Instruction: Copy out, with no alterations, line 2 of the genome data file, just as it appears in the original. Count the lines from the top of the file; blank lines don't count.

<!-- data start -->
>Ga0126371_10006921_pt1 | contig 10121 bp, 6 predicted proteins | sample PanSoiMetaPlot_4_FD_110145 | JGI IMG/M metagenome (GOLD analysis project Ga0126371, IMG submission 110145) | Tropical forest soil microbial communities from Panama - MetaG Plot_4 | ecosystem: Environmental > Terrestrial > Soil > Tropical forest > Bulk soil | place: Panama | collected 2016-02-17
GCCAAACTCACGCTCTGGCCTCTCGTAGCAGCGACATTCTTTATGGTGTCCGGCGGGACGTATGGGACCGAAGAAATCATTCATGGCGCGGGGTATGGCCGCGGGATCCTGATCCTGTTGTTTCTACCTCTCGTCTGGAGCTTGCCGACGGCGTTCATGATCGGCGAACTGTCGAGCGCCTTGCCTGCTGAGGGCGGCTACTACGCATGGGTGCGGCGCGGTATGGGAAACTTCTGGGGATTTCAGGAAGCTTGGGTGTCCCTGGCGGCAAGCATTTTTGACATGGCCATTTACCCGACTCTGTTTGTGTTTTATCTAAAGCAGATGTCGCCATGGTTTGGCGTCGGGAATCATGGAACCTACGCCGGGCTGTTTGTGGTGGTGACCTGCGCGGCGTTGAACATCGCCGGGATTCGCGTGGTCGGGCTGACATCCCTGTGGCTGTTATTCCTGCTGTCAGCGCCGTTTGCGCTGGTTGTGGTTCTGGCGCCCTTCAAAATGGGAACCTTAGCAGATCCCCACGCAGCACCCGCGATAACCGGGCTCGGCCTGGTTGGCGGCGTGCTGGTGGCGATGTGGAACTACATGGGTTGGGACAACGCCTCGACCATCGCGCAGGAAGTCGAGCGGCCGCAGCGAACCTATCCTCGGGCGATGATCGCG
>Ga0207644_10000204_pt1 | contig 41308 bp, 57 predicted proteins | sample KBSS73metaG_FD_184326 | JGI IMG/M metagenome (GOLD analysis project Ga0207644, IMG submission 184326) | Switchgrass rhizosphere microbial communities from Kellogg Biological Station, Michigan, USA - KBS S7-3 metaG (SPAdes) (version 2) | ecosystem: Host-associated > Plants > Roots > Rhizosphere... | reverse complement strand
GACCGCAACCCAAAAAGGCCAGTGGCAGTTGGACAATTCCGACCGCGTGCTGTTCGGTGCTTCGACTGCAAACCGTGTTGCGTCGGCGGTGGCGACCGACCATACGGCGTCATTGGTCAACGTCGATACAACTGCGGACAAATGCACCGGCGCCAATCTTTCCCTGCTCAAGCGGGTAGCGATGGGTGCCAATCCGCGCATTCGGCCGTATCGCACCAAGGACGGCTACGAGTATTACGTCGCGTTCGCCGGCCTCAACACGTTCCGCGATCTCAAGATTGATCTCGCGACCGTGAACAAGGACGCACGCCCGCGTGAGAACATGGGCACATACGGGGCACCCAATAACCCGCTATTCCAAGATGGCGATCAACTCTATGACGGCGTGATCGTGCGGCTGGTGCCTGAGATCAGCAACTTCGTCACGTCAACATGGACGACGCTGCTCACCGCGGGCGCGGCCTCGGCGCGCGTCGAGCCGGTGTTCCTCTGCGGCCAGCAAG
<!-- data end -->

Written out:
GCCAAACTCACGCTCTGGCCTCTCGTAGCAGCGACATTCTTTATGGTGTCCGGCGGGACGTATGGGACCGAAGAAATCATTCATGGCGCGGGGTATGGCCGCGGGATCCTGATCCTGTTGTTTCTACCTCTCGTCTGGAGCTTGCCGACGGCGTTCATGATCGGCGAACTGTCGAGCGCCTTGCCTGCTGAGGGCGGCTACTACGCATGGGTGCGGCGCGGTATGGGAAACTTCTGGGGATTTCAGGAAGCTTGGGTGTCCCTGGCGGCAAGCATTTTTGACATGGCCATTTACCCGACTCTGTTTGTGTTTTATCTAAAGCAGATGTCGCCATGGTTTGGCGTCGGGAATCATGGAACCTACGCCGGGCTGTTTGTGGTGGTGACCTGCGCGGCGTTGAACATCGCCGGGATTCGCGTGGTCGGGCTGACATCCCTGTGGCTGTTATTCCTGCTGTCAGCGCCGTTTGCGCTGGTTGTGGTTCTGGCGCCCTTCAAAATGGGAACCTTAGCAGATCCCCACGCAGCACCCGCGATAACCGGGCTCGGCCTGGTTGGCGGCGTGCTGGTGGCGATGTGGAACTACATGGGTTGGGACAACGCCTCGACCATCGCGCAGGAAGTCGAGCGGCCGCAGCGAACCTATCCTCGGGCGATGATCGCG